The European Union: A Project To Save Itself
Post-Brexit, the long-term future of the EU is at stake.
Now that the United States under the Trump presidency is intent on relinquishing its status as a global superpower, a multi-polar world without a dominant leader is an unquestionable reality for the coming years, or what noted political scientist Ian Bremmer calls the G-Zero Era.
In turn, the defense of liberal democracy, openness, and human rights in this era now falls disproportionately on the shoulders of the European Union. This will be a risky enterprise without long-overdue adjustments to its present formation.
The largest Eurozone countries (Germany, France, Italy and Spain) must realize that it is crucial to emphasize cohesion within their common interests and cross-border policies. Current members should acknowledge that radical populism must be countered with credible strategies for both national and regional levels of autonomy and sound political representation, as well as initiatives for strengthening the transition between education and work.
For most EU countries, it will be essential to reconcile the importance of cultural preservation and identity with pluralistic, inclusive values. This is why recovering the trust of Europe’s middle classes should be just as important as encouraging economic opportunity, as well as overhauling the conditions for migrant assimilation, especially now that the influx of refugees has slowed. Policy makers must encourage a more inventive approach to economic integration, as means to enhance a continental trading bloc with shared foreign policy goals.
Regarding the ongoing situation in Poland and Hungary—member states accused of violating EU principles through authoritarian measures—the answers are more complex. Brussels has already initiated a formal process against anti-democratic developments in Poland, but faced with populist backlash against EU interference, legal and political pressure can only go so far.
Long-term compliance with basic EU tenets will depend on how financial support for offending states is handled: fines or funding restrictions should be considered on a case-by-case basis in order to set a necessary precedent. In central Europe, it should be made clear that EU membership is not a blank check to dismantle the democratic gains made over the last two decades.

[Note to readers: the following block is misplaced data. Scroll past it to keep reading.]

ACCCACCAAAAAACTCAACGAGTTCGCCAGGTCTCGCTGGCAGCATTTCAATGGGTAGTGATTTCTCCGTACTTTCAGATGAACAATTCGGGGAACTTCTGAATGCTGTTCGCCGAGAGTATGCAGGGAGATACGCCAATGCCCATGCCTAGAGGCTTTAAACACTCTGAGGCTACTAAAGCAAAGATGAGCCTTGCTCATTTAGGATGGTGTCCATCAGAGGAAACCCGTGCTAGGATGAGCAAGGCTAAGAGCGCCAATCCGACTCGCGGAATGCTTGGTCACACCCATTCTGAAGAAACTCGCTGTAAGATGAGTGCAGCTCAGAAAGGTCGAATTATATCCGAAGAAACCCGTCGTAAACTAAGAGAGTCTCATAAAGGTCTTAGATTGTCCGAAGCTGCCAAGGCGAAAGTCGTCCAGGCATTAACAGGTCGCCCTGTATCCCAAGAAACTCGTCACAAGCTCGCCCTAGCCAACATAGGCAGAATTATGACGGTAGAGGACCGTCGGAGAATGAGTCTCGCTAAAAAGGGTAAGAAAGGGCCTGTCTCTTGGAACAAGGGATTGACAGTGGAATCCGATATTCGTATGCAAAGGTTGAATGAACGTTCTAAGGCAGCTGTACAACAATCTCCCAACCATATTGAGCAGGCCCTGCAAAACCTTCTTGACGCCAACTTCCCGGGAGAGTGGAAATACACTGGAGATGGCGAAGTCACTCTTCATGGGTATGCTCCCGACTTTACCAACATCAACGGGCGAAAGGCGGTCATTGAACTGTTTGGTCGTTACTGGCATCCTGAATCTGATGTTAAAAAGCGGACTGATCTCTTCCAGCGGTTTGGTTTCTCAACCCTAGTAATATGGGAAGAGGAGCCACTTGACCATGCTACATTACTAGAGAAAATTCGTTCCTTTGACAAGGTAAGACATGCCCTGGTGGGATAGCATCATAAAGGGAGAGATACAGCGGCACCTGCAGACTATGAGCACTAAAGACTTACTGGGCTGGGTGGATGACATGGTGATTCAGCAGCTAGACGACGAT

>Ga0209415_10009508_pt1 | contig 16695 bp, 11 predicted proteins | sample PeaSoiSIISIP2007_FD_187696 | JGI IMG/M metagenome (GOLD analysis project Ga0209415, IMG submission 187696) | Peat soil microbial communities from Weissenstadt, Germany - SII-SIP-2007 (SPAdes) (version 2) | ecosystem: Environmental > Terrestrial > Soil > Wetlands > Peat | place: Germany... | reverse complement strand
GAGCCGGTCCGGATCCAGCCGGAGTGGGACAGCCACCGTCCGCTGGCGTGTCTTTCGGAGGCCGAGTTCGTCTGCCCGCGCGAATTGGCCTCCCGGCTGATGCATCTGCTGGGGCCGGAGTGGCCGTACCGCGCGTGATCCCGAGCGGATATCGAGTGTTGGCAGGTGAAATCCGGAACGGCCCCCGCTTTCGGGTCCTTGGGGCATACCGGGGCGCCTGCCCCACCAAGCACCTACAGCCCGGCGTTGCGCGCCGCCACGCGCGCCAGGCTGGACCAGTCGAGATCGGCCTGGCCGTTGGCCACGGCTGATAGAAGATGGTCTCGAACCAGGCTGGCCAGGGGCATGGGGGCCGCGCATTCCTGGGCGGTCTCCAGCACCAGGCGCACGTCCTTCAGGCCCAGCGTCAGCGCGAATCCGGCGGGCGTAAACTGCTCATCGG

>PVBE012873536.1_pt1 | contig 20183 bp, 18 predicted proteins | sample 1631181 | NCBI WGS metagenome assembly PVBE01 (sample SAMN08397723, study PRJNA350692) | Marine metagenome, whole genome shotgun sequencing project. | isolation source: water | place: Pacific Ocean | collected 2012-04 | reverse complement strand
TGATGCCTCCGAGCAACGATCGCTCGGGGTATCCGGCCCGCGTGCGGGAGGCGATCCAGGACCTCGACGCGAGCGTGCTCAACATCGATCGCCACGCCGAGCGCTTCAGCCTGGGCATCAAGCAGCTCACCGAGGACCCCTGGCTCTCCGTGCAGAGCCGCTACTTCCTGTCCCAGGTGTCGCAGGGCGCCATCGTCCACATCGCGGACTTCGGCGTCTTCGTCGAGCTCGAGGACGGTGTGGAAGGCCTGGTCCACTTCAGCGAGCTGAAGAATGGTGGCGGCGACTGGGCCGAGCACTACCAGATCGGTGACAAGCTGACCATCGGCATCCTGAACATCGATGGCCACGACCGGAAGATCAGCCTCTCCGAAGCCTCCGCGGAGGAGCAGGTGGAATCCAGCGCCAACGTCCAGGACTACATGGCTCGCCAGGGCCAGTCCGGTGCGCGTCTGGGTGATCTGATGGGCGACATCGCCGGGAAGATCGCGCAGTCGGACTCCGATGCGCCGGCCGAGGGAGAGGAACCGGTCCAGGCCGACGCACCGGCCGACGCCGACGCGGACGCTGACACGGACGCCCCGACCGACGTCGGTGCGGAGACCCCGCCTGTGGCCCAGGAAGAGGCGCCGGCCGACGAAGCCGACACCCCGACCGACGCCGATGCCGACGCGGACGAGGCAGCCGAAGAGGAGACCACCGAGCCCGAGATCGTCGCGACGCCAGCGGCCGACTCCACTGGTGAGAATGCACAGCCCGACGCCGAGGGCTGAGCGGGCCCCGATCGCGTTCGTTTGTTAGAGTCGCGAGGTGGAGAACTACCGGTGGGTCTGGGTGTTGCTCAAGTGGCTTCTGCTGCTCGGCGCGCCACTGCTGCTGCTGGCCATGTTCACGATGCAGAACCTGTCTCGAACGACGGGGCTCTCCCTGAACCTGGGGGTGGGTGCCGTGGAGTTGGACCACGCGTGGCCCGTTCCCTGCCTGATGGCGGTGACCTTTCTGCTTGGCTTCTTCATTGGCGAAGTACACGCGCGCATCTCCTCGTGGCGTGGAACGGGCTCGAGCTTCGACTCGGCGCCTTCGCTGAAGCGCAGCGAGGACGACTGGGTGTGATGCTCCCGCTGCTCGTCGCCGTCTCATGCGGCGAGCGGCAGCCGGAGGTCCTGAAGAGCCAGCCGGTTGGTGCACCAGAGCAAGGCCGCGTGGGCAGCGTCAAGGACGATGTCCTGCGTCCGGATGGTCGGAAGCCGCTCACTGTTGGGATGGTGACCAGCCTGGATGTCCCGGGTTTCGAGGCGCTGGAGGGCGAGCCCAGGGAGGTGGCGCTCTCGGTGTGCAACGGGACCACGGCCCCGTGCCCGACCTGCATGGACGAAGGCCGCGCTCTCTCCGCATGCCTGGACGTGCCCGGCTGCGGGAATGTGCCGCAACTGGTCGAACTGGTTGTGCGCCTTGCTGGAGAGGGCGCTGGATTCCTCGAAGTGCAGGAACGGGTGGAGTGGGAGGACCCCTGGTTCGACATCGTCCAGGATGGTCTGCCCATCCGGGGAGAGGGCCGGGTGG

This type of precedent will be essential in determining the course of future EU enlargement toward the Balkans, an endeavor that must be cautious of Moscow’s sizeable influence in that geographic region.
Currently, negotiations with countries like Serbia, Montenegro, Bosnia and Herzegovina, and Albania appear to be more conditional than usual—and based on working economic partnerships and anti-corruption measures, as opposed to controversial security agreements. The possibility of a provisional membership period could also be raised, in order to encourage the long-term viability of accession-friendly reforms in these countries.
Ultimately, EU institutions in Brussels must also be subject to higher accountability and bureaucratic reduction, particularly if they are to maintain credibility while current trends point to growingly decentralized forms of governance.
With the looming end of the United Kingdom’s substantial contributions to its budget, the European Union should seize the opportunity to streamline its institutional capacities and establish realistic priorities for the coming decades.
At a time when reform, cooperation, and stability are paramount to the future of the EU project, overstretch should be avoided at all costs. Balancing national sovereignty with an ambitious continental community has never been simple.
But safeguarding liberal democracy against a new wave of populism and autocracy—both within and abroad—will require a pragmatic agenda to safeguard the future of the union and what it stands for.